The European Union Agency for Cybersecurity shares its recommendations for improving the security of passwords and authentication methods. Today, passwords can be stolen in multiple ways, including:
- Social Engineering attacks such as phishing credentials using fake pages, voice phishing (so-called Vishing), shoulder surfing (e.g. peeping behind a person who is typing their password on a laptop) and even retrieving handwritten passwords from post-it notes.
- Stealing using specialized software or physical keyloggers. Some of these attacks require a physical presence or proximity to a laptop or a device.
- By intercepting communications, using fake access points or by leveraging man-in-the-middle attacks (MiTM) at a network level, more prevalent in public WiFis found in hotels, cafés, airports, etc.
- Brute-force attacks on passwords by trying all the combinations, dictionary attacks or by simply guessing the password.
- Retrieving passwords directly from data breaches and leveraging them using password spraying techniques to other legitimate services.
PXL Vision’s platform for biometric authentication
No security solution is perfect or absolute, but organizations can take a major step forward simply by replacing the weakest link in the security chain: passwords. Spoofing, phishing, keylogging, sniffing and other forms of digital theft all target passwords. They won’t work if there is nothing to steal. Similarly, on the corporate side, doing away with passwords eliminates the need for credential vaults altogether.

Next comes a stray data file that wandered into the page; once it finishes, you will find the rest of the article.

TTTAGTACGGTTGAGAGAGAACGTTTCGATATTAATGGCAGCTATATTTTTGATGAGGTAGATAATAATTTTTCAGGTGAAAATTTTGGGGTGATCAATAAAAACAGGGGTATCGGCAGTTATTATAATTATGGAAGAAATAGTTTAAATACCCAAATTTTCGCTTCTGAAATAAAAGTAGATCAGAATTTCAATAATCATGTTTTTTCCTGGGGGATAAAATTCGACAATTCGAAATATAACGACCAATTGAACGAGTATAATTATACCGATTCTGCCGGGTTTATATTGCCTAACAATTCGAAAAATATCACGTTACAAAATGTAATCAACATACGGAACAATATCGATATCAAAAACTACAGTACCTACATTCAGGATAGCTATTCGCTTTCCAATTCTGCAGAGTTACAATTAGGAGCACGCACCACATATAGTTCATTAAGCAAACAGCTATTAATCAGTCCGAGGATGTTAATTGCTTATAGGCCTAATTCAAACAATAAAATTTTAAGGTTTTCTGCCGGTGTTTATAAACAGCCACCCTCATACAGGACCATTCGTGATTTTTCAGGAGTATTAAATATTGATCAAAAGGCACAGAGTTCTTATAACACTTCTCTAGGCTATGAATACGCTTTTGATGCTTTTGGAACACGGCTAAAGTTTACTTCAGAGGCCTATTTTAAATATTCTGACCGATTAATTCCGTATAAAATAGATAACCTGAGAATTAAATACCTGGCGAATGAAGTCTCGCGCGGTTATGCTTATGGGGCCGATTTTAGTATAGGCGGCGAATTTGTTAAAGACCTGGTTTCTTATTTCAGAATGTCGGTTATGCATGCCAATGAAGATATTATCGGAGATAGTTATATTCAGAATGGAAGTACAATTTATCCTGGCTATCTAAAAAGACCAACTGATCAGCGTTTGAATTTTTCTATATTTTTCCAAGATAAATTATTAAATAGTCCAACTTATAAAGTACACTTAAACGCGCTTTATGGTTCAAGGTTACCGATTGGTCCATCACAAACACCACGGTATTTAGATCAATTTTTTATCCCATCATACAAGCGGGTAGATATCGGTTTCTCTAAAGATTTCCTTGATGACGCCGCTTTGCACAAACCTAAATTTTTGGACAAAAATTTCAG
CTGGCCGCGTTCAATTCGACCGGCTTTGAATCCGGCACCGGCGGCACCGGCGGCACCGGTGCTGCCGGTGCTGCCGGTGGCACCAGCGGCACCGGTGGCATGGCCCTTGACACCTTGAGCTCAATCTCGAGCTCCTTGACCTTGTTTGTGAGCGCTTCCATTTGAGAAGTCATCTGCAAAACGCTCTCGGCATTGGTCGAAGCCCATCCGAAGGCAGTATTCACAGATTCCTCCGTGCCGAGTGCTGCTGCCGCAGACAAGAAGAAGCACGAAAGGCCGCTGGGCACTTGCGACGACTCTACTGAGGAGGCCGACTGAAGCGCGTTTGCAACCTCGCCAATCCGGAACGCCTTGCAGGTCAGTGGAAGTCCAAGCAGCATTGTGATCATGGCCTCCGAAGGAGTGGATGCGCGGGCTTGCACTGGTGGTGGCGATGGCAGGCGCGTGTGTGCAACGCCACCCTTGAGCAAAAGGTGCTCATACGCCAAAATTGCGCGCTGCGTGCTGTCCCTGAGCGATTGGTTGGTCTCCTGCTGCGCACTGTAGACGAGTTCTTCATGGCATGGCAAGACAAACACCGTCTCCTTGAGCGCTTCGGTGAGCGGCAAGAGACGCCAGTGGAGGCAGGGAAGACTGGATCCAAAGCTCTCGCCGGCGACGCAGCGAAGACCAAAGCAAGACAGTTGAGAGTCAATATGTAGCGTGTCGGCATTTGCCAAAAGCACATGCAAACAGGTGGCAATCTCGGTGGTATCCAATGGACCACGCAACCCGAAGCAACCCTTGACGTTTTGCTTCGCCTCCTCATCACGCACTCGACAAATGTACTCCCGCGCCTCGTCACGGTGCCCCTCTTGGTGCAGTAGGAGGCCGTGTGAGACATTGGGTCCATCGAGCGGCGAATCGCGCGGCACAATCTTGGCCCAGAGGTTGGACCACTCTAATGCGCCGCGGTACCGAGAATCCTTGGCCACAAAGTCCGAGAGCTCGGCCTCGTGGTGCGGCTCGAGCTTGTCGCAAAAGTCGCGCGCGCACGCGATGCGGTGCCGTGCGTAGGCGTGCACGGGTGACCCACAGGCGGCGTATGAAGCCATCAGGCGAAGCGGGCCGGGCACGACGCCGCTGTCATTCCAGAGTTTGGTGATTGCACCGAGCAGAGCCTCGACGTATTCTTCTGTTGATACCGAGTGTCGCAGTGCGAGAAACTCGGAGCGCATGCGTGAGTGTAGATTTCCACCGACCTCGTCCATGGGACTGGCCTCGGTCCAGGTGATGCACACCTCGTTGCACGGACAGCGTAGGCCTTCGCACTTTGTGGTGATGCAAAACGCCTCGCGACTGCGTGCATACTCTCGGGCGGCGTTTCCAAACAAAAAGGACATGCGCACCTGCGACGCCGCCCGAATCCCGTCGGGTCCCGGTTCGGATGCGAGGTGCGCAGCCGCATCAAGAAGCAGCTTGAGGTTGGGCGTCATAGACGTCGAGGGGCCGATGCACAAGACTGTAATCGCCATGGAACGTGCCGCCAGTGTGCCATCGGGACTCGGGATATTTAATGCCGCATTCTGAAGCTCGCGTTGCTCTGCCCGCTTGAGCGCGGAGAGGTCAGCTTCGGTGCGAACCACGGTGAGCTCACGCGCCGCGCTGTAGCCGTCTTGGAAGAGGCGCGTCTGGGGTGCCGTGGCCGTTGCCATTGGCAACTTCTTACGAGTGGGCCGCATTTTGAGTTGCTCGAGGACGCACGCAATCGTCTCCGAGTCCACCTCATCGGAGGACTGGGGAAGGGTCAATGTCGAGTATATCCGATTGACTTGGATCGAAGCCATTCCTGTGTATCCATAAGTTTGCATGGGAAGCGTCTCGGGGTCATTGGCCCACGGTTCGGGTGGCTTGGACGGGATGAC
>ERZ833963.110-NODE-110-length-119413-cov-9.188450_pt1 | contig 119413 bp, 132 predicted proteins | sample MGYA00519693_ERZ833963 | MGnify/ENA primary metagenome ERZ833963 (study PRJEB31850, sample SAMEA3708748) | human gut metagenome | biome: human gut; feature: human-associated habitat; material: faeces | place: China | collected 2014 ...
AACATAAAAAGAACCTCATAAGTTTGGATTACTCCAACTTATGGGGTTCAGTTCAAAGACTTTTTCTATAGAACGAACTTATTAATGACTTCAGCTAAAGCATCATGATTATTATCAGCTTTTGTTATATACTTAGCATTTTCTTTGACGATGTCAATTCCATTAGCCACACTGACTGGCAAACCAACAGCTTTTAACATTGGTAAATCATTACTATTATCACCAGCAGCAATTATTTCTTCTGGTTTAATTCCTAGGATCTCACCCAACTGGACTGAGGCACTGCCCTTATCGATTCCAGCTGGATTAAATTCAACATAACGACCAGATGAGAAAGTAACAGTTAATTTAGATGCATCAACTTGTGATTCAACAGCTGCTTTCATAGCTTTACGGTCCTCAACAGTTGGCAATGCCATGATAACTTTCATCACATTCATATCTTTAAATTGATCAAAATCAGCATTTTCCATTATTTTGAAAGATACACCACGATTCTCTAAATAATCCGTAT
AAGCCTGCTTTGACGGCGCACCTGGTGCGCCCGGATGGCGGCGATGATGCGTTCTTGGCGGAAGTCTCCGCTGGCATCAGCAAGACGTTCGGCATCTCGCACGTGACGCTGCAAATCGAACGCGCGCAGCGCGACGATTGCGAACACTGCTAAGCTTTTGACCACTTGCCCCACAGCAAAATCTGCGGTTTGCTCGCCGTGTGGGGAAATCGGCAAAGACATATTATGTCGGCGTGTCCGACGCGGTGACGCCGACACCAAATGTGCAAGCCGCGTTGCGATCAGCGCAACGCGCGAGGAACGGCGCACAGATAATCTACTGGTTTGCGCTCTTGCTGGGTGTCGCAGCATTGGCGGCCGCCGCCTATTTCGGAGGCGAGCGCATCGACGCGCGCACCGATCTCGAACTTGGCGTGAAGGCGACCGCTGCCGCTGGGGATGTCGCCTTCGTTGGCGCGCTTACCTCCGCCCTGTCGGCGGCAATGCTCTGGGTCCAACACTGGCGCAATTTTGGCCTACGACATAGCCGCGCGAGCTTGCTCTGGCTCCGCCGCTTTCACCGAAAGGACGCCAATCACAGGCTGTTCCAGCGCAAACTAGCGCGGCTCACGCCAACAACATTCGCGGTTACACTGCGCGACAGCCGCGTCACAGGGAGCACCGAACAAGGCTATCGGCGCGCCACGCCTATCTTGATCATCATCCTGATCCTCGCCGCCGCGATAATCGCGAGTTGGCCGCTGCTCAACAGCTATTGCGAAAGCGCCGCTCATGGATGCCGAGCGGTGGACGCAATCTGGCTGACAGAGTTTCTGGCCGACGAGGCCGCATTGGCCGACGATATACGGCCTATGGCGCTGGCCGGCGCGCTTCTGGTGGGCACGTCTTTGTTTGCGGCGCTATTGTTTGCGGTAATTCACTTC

PXL Vision is working towards abolishing passwords altogether. Using a combination of computer vision and machine learning, PXL Vision’s technology uses computer vision and machine learning to match the facial characteristics of an authorizing individual to an approved face (after going through an identity verification process) stored in a database.
Many experts believe that two-factor solutions involving SMS codes or image verification solve the password problem. But requiring two forms of verification doesn’t remove the burden on the end user. It amplifies it. In effect, users are being told, “Here’s a one-time token, but don’t get tricked into giving up your password. If you do, it’s your own fault.”
Biometric authentication, however, significantly changes the paradigm. It begins with our smartphones that over 3 billion of us carry with us every day. By leveraging PXL Vision’s identity verification platform via biometric facial recognition, users can immediately satisfy the “something you have” and “something you are” requirements of the security trifecta mentioned above. The 3rd element can easily be a simple username as “something you know”.